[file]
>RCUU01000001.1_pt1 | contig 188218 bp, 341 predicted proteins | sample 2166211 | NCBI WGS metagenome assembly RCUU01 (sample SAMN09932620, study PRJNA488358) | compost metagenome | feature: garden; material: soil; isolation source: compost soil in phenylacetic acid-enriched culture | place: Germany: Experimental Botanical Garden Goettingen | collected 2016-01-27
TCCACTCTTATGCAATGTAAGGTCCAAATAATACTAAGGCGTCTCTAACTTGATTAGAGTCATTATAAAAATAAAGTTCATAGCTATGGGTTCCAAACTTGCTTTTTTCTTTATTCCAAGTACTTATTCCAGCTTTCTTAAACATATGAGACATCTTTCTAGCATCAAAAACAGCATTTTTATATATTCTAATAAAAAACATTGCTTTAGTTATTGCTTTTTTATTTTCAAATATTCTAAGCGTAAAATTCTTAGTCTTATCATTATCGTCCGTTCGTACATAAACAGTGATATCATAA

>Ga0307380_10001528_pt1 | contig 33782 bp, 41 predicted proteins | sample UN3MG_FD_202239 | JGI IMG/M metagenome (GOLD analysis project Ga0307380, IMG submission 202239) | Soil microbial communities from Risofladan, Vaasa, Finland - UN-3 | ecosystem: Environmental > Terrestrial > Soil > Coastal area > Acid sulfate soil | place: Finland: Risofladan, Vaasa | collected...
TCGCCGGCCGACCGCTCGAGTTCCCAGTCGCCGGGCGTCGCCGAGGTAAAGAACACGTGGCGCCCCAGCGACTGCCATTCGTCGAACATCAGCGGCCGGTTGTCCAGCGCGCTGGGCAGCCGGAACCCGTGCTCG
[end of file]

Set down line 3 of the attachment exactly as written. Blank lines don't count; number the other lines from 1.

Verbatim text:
>Ga0307380_10001528_pt1 | contig 33782 bp, 41 predicted proteins | sample UN3MG_FD_202239 | JGI IMG/M metagenome (GOLD analysis project Ga0307380, IMG submission 202239) | Soil microbial communities from Risofladan, Vaasa, Finland - UN-3 | ecosystem: Environmental > Terrestrial > Soil > Coastal area > Acid sulfate soil | place: Finland: Risofladan, Vaasa | collected...